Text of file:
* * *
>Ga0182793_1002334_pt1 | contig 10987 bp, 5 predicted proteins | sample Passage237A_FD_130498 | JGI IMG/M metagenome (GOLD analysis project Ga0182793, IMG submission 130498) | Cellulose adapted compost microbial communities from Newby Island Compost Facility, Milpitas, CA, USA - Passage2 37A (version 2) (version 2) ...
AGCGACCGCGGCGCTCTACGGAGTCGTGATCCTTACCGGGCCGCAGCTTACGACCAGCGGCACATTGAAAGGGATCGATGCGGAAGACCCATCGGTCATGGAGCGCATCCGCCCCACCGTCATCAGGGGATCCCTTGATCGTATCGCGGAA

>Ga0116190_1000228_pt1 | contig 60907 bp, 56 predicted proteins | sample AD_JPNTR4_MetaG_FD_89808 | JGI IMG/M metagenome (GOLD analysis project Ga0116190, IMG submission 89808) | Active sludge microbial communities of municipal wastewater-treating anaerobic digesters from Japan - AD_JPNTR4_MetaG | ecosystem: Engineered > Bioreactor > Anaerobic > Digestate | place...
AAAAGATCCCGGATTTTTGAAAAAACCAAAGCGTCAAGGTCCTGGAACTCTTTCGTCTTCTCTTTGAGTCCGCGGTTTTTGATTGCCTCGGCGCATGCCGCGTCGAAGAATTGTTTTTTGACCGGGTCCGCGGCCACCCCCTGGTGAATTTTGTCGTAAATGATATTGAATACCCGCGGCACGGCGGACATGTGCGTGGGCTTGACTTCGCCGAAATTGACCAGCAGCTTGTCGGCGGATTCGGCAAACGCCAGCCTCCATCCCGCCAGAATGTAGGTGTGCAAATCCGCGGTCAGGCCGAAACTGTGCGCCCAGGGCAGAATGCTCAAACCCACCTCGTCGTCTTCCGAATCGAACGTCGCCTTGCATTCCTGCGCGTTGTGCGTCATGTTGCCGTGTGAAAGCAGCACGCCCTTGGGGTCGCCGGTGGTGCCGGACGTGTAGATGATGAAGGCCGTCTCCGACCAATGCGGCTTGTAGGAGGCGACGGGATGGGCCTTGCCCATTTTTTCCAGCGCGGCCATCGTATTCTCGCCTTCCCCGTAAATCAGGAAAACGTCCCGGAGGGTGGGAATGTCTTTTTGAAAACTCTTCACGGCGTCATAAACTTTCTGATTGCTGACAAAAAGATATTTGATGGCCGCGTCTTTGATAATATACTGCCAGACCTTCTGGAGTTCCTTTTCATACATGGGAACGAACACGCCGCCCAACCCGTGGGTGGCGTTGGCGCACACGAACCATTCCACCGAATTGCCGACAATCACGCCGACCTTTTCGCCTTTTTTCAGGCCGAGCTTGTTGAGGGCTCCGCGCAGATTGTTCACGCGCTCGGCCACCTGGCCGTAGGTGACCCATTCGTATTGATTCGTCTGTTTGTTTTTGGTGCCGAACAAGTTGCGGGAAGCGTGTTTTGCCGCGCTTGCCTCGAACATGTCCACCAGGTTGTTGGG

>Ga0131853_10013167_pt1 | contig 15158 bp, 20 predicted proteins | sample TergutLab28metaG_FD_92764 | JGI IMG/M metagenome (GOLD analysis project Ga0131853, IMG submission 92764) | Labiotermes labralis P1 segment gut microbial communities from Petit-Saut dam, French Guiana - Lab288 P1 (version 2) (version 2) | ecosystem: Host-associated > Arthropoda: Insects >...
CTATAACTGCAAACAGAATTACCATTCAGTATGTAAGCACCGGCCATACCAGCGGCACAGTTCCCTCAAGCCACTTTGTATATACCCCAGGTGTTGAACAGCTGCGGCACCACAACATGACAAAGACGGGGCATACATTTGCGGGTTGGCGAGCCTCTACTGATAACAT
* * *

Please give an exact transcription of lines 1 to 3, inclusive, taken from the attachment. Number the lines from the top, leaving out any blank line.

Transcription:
>Ga0182793_1002334_pt1 | contig 10987 bp, 5 predicted proteins | sample Passage237A_FD_130498 | JGI IMG/M metagenome (GOLD analysis project Ga0182793, IMG submission 130498) | Cellulose adapted compost microbial communities from Newby Island Compost Facility, Milpitas, CA, USA - Passage2 37A (version 2) (version 2) ...
AGCGACCGCGGCGCTCTACGGAGTCGTGATCCTTACCGGGCCGCAGCTTACGACCAGCGGCACATTGAAAGGGATCGATGCGGAAGACCCATCGGTCATGGAGCGCATCCGCCCCACCGTCATCAGGGGATCCCTTGATCGTATCGCGGAA

>Ga0116190_1000228_pt1 | contig 60907 bp, 56 predicted proteins | sample AD_JPNTR4_MetaG_FD_89808 | JGI IMG/M metagenome (GOLD analysis project Ga0116190, IMG submission 89808) | Active sludge microbial communities of municipal wastewater-treating anaerobic digesters from Japan - AD_JPNTR4_MetaG | ecosystem: Engineered > Bioreactor > Anaerobic > Digestate | place...